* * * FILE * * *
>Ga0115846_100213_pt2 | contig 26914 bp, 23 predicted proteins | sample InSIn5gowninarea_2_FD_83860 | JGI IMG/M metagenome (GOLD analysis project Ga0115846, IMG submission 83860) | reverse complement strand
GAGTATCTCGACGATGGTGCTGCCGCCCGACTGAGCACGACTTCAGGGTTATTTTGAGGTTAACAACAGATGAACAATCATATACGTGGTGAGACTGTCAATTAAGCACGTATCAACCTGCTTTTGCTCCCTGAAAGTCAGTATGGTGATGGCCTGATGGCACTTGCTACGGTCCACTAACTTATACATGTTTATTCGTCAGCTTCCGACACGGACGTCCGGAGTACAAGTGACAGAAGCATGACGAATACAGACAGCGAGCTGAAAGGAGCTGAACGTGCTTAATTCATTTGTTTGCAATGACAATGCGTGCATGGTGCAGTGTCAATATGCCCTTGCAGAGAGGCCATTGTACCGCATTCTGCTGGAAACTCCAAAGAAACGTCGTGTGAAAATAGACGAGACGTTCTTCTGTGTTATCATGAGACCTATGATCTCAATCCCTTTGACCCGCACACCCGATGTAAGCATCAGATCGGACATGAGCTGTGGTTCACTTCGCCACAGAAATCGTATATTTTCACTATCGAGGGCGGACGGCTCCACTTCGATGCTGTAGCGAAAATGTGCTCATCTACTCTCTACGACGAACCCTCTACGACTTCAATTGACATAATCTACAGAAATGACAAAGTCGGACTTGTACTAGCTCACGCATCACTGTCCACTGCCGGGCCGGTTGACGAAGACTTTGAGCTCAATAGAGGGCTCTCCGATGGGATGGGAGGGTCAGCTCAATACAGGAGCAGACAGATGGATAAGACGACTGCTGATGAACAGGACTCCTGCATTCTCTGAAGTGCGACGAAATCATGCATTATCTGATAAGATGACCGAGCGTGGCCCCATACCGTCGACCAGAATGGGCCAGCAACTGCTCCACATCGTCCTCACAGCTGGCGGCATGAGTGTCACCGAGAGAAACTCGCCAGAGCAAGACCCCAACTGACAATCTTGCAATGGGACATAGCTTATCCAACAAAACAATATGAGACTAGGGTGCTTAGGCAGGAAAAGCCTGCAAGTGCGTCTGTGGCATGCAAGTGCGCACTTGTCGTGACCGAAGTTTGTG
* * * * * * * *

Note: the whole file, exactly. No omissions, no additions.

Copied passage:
>Ga0115846_100213_pt2 | contig 26914 bp, 23 predicted proteins | sample InSIn5gowninarea_2_FD_83860 | JGI IMG/M metagenome (GOLD analysis project Ga0115846, IMG submission 83860) | reverse complement strand
GAGTATCTCGACGATGGTGCTGCCGCCCGACTGAGCACGACTTCAGGGTTATTTTGAGGTTAACAACAGATGAACAATCATATACGTGGTGAGACTGTCAATTAAGCACGTATCAACCTGCTTTTGCTCCCTGAAAGTCAGTATGGTGATGGCCTGATGGCACTTGCTACGGTCCACTAACTTATACATGTTTATTCGTCAGCTTCCGACACGGACGTCCGGAGTACAAGTGACAGAAGCATGACGAATACAGACAGCGAGCTGAAAGGAGCTGAACGTGCTTAATTCATTTGTTTGCAATGACAATGCGTGCATGGTGCAGTGTCAATATGCCCTTGCAGAGAGGCCATTGTACCGCATTCTGCTGGAAACTCCAAAGAAACGTCGTGTGAAAATAGACGAGACGTTCTTCTGTGTTATCATGAGACCTATGATCTCAATCCCTTTGACCCGCACACCCGATGTAAGCATCAGATCGGACATGAGCTGTGGTTCACTTCGCCACAGAAATCGTATATTTTCACTATCGAGGGCGGACGGCTCCACTTCGATGCTGTAGCGAAAATGTGCTCATCTACTCTCTACGACGAACCCTCTACGACTTCAATTGACATAATCTACAGAAATGACAAAGTCGGACTTGTACTAGCTCACGCATCACTGTCCACTGCCGGGCCGGTTGACGAAGACTTTGAGCTCAATAGAGGGCTCTCCGATGGGATGGGAGGGTCAGCTCAATACAGGAGCAGACAGATGGATAAGACGACTGCTGATGAACAGGACTCCTGCATTCTCTGAAGTGCGACGAAATCATGCATTATCTGATAAGATGACCGAGCGTGGCCCCATACCGTCGACCAGAATGGGCCAGCAACTGCTCCACATCGTCCTCACAGCTGGCGGCATGAGTGTCACCGAGAGAAACTCGCCAGAGCAAGACCCCAACTGACAATCTTGCAATGGGACATAGCTTATCCAACAAAACAATATGAGACTAGGGTGCTTAGGCAGGAAAAGCCTGCAAGTGCGTCTGTGGCATGCAAGTGCGCACTTGTCGTGACCGAAGTTTGTG